Let’s see more ideas. The more the better.

You sound like you might have been a thoughtful and attentive high school student. Too bad you couldn’t vote! (Just kidding, re: your other recent reply. ha ha)

Anyhow, thanks for the urban heat island article. Q uite interesting. I hadn’t come across that before.

You make some valid points, but my perspective somewhat differs. I’m not sure we understand the significance of “fully developed brain” in this case. For example, would you advocate that there must be an IQ threshold required for voting? I understand IQ is narrow and limited test, just the way that a drivers license is a limited analogy for voting competence. It’s just one example. What tests would you suggest require being passed? What about adults with various cognitive impairments?

Then there is also the issue of there being a fairly wide range of development levels in individual teens. Some seem to mature much sooner than others. Currently we seem to try to pick some sort of average which may be weighted a little on the cautious side. (I have a family member turning 16 in a few weeks – this isn’t abstract to me – I know how very young she is, in so many ways.)

My personal bottom line argument is probably not going to impress you though, as it’s not based on brain development or any other technical condition. I think simply that if they want to vote they should be able to vote. Most adults vote for stupid reasons, I don’t think kids would do much worse. And it would have the virtue of potentially engaging some of them in society sooner. Of course a lot will just be compelled by their family’s views; and a few might vote simply to spite their family. This is nothing new.

Once upon a time, shockingly recently in our culture, women were said not to be mentally developed enough to vote. Scientific arguments were made in this regards. Obviously not exactly the same situation, but if I’m making a mistake I’d rather make a mistake on the side of personal volition. If women want to vote, they should be able to vote, regardless of what the science says (said) about their smaller brain sizes, their limited domestic understanding of the world, their easily manipulated maternal instincts. Ditto for kids.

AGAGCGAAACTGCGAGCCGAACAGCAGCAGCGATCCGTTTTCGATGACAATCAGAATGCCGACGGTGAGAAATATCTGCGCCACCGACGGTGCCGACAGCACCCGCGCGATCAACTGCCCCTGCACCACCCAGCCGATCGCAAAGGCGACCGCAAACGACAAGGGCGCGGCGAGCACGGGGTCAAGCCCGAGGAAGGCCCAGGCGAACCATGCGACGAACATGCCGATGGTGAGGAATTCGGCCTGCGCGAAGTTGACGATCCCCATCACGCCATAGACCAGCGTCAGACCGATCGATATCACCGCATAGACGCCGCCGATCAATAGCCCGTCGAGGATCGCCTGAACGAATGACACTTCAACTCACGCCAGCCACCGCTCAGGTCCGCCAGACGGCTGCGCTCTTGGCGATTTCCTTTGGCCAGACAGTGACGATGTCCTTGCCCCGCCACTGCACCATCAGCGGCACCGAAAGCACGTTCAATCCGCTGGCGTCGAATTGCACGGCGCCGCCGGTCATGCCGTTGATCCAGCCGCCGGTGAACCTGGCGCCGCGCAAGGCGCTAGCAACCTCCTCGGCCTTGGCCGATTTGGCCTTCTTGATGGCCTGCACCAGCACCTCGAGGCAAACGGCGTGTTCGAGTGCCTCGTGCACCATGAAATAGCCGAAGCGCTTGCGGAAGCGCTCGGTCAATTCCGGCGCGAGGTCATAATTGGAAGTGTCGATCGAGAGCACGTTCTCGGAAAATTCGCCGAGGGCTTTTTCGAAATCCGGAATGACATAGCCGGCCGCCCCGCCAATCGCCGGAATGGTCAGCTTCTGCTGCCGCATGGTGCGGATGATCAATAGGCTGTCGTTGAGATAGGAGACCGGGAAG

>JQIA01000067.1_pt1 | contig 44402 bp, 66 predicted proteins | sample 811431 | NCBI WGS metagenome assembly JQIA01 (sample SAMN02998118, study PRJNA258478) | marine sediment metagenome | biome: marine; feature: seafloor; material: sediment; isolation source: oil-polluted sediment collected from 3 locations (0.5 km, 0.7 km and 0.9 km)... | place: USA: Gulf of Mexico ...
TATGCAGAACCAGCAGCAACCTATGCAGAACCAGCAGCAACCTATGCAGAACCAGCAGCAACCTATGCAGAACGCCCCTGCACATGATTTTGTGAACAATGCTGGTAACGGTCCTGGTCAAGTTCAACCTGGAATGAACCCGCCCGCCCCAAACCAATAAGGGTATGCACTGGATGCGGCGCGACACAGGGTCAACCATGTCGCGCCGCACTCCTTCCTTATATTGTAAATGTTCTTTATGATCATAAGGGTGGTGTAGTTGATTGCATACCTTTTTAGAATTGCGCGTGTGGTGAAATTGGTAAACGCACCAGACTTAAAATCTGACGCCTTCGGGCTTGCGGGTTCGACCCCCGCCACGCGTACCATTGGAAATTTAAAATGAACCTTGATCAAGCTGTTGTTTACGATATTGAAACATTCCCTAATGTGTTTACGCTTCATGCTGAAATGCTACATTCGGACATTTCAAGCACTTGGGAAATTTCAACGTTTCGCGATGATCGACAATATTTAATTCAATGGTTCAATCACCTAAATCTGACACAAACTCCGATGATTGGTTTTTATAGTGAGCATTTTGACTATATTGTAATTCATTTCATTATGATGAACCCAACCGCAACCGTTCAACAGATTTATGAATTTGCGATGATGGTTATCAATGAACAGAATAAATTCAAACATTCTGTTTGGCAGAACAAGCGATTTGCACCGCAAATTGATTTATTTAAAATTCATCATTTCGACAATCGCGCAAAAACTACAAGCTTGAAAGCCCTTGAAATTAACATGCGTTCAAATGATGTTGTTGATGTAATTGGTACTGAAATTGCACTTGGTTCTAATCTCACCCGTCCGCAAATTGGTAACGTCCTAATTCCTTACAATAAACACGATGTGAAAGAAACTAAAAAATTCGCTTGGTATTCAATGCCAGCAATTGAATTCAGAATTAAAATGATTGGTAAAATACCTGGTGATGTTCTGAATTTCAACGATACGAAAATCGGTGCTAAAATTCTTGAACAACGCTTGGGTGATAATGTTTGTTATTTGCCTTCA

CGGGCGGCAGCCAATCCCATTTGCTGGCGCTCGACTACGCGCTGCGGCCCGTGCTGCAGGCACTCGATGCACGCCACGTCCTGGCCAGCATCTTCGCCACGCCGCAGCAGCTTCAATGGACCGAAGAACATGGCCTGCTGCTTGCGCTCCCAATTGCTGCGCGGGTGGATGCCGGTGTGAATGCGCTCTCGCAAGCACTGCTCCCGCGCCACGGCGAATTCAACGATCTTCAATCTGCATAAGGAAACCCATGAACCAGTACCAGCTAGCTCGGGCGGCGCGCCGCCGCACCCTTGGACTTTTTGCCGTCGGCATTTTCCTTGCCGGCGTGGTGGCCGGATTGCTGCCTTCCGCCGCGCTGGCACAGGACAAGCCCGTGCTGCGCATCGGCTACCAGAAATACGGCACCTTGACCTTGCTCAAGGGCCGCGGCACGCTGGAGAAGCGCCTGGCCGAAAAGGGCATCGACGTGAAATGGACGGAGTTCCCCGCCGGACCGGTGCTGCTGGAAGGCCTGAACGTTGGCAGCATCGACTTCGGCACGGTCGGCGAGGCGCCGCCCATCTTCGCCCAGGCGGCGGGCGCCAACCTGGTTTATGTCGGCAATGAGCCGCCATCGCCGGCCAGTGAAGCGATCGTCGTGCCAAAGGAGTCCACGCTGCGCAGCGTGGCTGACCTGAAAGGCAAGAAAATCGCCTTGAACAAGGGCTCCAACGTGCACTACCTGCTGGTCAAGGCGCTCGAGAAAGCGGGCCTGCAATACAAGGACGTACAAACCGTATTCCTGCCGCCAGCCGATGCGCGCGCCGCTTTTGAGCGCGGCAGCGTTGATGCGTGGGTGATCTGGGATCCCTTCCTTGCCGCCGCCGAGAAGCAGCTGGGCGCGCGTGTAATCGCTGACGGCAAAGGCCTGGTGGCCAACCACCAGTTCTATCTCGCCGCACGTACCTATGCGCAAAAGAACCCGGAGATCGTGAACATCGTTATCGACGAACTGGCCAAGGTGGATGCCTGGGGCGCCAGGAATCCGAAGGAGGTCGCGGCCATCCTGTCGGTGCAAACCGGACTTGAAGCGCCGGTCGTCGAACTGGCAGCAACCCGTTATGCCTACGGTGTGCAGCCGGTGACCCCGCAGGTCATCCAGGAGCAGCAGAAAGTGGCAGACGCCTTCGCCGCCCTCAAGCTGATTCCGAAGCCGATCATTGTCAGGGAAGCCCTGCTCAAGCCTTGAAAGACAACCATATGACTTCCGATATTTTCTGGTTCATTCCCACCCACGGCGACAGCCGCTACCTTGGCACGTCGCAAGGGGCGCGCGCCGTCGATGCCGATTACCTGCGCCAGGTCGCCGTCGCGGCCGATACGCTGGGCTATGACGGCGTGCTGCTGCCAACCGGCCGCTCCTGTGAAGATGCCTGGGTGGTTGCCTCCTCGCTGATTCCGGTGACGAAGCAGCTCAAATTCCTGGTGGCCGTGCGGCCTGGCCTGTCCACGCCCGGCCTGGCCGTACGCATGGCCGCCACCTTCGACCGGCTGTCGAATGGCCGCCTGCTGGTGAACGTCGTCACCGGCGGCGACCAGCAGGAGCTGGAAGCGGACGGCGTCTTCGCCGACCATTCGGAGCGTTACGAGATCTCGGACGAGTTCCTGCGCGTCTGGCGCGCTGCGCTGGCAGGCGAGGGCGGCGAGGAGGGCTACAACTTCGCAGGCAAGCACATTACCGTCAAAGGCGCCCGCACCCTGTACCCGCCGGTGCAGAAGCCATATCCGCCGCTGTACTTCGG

Yeah I understand what I’ve expressed is a little simplistic, lacking in consideration of various details. But the details could be hammered out later. I’m just interested in the principle for now. Actually my passing interest is almost worn out. Maybe ADHD should exclude me from voting. Which makes me wonder: do we have any stats on how many people vote drunk? Maybe breathalizers should be installed in voting booths.

On the other hand, now that you’ve made me think about it, the legal age to drive clearly should be raised to at least 29. Driving is (usually) a lot more dangerous than voting. And I don’t want non-fully developed brains hurtling around in massive steal objects! So, I say 25 + 4 is 29. You gave me the good idea of the +4. Thanks! 25 to let their brain fully develop, and then 4 years buffer for them to ease in to their awesome fully developed cognitive powers.

Anyhow, isn’t every vote a referendum of sorts?


The data visualization examples in this lecture are amazing. There is a visualization of wars this century using poppies. Elements of the #MeToo movement using dandelions. David Bowie’s Space Oddity (!) using vinyl records. As well as other examples, such as overlying cases on maps to solve the origin of a historical cholera outbreak in London, and one showing the amount of various types of water on earth.

For a constant flow of data visualizations of varying qualities (but often quite good!) see reddit’s DataIsBeautiful sub. (Sorry to referrence reddit here! But that’s where it is.)

Haven’t tried the new guided thing, but had to do a new install a few weeks ago without much time, so decided to give the Anarchy Installer a try. Just accepted all the defaults, and it was super fast to get up and running with Arch without hardly a thought – which some may not appreciate, but I did.

Digikam has a few options for metadata. It stores everything in its own SQLite database by default. Optionally one can set up mysql/mariadb. Also you can have metadata stored embedded in your actual photo files as EXIF and/or XMP tags. Finally you can have XMP sidecar storage which is an XML file with same filename as image but XMP extension. EXIF and XMP (embedded or sidecar) are fairly standardized. So shotwell likely (I’ve never used it so I don’t know) embedded your metadata in the image files, and Digikam picked it up from there. You can use a command line tool like exiv2 to see what metadata is in your files.

My Sorels of course. Just kidding. Thought about getting the slackline out a few times in the snow, but never did.